All photos by Will Lytch | USF Graphicstudio

August 22-December 10, 2016
University of South Florida Contemporary Art Museum, Tampa, Florida

Growing consensus among scientists suggests that we live in a new geological epoch characterized by humankind’s impact on Earth: the Anthropocene. This impact is evidenced in part by remainders of fossil fuel production and consumption, petrochemical use, industrial agriculture and mining. Extracted brings together a group of artists whose work investigates the extraction of natural resources, and the material and cultural circulation of such resources around the globe. Participating artists: Mary Mattingly, Otobong Nkanga, Claire Pentecost, David Zink Yi and Marina Zurkow. Extracted is curated by Megan Voeller and organized by USFCAM.

Exhibition brochure: download.

Curator’s introduction:

In 2000, Nobel Prize-winning atmospheric chemist Paul Crutzen set off a chain reaction when he called for our current geological epoch to be labeled “the Anthropocene” as a reflection of changes wrought by humans on the environment. The concept of christening a new epoch during our lifetimes—the most recent, the Holocene, has lasted for 11,700 years since the last ice age—is mind-bending. Rarely is such obscure bureaucratic business freighted with such outsized existential consequence. Appropriately, debate about the concept has been rigorous within the scientific community at large and the Anthropocene Working Group of the International Commission on Stratigraphy, which is expected to issue a proposal on how the term should be used scientifically (namely, whether it should indicate a new epoch or a lesser “age,” and when the period began) in 2016.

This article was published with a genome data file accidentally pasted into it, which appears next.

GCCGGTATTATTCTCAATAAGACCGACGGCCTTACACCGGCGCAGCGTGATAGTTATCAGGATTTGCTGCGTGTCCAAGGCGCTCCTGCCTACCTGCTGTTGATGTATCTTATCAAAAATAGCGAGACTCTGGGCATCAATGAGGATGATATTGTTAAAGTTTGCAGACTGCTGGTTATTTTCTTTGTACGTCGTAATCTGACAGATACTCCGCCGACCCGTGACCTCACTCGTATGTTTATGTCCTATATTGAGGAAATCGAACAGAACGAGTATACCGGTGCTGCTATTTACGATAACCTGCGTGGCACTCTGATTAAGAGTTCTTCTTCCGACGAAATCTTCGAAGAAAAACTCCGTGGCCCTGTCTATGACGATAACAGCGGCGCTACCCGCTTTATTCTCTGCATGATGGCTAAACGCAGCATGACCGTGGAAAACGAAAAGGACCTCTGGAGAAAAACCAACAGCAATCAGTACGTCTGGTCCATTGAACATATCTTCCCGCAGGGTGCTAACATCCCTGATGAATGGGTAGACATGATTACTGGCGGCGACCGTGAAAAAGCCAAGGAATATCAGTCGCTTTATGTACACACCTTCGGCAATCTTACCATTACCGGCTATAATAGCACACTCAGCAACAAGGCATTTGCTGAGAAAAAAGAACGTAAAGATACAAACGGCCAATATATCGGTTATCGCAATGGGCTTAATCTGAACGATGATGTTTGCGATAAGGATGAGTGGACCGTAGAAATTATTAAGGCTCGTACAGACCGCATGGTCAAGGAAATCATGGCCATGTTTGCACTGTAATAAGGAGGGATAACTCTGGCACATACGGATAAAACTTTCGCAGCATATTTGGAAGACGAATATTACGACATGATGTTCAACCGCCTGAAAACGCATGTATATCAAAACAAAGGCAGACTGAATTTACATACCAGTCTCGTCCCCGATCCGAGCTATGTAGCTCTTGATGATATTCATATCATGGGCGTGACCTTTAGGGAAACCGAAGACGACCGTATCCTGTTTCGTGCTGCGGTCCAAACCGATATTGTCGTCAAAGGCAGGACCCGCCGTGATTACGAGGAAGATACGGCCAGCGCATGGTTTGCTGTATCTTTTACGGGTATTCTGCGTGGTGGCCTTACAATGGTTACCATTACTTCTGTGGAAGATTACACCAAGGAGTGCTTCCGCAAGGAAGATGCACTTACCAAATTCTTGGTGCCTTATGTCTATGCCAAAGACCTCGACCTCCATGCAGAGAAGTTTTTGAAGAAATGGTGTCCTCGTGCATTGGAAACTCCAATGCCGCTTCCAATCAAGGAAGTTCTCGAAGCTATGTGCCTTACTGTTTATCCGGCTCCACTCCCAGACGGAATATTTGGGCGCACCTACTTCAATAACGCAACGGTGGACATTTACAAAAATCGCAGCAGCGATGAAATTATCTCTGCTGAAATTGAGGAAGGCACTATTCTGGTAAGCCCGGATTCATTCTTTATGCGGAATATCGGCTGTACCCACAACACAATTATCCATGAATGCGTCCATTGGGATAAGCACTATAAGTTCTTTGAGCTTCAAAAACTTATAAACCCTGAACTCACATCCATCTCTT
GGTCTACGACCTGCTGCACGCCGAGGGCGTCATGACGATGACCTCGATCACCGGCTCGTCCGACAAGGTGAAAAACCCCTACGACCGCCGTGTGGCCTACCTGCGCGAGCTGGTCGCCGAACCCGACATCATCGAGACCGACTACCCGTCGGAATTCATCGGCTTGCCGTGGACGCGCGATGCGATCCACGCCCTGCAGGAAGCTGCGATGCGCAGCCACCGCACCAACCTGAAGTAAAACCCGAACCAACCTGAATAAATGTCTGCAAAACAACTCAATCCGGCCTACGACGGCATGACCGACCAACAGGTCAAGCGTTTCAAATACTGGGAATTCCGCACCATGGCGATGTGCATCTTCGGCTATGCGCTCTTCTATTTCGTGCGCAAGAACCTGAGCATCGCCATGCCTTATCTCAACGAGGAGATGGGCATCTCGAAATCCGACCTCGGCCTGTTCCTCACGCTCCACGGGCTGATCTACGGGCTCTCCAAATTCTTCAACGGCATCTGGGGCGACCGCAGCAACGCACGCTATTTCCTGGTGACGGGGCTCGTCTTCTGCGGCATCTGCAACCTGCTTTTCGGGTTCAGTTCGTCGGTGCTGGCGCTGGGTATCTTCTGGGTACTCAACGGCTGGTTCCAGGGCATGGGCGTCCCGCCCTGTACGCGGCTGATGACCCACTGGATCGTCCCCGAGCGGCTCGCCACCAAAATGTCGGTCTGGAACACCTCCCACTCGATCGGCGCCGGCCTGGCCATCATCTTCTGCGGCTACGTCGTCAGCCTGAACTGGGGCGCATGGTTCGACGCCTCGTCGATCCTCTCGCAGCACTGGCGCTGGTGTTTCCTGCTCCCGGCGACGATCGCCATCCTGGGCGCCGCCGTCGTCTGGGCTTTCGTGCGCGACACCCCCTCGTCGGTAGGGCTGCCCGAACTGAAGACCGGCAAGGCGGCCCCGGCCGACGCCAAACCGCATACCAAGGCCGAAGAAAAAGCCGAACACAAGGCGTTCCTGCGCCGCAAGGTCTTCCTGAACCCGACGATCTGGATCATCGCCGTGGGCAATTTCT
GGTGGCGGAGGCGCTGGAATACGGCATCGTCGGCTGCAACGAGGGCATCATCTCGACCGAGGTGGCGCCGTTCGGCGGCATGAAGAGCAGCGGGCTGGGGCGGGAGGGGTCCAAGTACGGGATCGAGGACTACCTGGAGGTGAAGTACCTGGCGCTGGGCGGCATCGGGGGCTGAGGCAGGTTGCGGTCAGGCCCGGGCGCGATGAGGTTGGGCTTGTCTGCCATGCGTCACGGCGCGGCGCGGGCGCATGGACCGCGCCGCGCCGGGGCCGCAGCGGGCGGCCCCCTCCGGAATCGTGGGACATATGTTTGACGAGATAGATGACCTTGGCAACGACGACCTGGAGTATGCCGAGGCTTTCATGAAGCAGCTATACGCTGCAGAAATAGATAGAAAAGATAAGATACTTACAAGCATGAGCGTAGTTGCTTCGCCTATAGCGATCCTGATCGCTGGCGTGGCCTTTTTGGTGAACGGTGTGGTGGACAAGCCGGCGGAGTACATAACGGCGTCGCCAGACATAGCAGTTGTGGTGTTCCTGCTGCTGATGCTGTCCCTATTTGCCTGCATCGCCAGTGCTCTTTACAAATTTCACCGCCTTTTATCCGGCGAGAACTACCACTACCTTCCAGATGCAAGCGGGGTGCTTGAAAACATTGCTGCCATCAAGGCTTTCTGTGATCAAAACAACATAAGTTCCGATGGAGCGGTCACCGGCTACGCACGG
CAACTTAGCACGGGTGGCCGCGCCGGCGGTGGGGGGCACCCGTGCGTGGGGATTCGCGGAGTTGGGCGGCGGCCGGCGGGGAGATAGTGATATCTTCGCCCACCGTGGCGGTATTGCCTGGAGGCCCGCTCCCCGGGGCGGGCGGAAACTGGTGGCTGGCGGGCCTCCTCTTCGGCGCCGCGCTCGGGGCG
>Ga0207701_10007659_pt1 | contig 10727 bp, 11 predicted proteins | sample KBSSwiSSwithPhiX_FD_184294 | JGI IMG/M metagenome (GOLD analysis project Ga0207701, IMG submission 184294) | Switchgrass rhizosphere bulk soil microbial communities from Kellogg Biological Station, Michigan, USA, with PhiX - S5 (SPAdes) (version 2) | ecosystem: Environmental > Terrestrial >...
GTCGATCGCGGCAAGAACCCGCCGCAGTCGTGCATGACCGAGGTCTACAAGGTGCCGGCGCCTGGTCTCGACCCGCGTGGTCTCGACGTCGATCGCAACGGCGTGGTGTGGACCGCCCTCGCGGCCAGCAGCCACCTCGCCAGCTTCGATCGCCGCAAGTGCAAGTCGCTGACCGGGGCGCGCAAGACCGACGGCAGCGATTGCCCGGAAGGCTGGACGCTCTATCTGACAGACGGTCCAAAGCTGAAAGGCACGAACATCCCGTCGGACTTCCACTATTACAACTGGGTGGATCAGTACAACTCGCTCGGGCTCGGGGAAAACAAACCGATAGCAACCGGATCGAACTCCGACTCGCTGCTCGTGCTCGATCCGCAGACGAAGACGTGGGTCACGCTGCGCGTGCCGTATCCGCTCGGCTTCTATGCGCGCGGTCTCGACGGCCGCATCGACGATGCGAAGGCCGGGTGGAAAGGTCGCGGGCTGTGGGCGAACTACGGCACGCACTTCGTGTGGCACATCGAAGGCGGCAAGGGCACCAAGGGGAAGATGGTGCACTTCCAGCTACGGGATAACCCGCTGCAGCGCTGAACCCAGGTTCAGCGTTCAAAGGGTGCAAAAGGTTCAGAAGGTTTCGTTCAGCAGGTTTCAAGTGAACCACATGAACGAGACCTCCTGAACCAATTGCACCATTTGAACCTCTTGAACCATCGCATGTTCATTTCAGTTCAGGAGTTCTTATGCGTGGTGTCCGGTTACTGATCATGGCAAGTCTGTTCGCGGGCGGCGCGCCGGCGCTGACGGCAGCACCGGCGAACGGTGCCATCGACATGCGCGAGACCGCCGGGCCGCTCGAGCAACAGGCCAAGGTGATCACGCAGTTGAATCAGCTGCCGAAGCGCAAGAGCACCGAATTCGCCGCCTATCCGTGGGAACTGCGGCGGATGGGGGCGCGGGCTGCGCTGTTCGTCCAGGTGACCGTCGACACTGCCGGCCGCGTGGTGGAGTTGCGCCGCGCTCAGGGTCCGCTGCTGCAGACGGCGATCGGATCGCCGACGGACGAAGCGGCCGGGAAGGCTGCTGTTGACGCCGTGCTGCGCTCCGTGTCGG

In the meantime, the term Anthropocene has been embraced with open arms in cultural circles, where it resonates deeply as shorthand for a variety of anthropogenic processes and impacts—changes in land, sea and sky caused by agriculture, urbanization, colonization, industrialization and global warming. Signs of the time, just a few out of many, include widespread species extinction, atmospheric pollution from fossil fuel combustion, changes in soil chemistry due to commercial fertilizers, and the omnipresence of plastics in the environment. The term “Anthropocene,” with its root anthropos or “man,” proffers an opportunity for responsibility taking that might engender political will. We did this. Now what? But some scholars have argued that not all humans have participated equally, proposing alternatives such as Capitalocene (invoked by Jason W. Moore and Donna Haraway) to reflect the proposed epoch’s roots in interrelated systems of humans, nature, power and profit.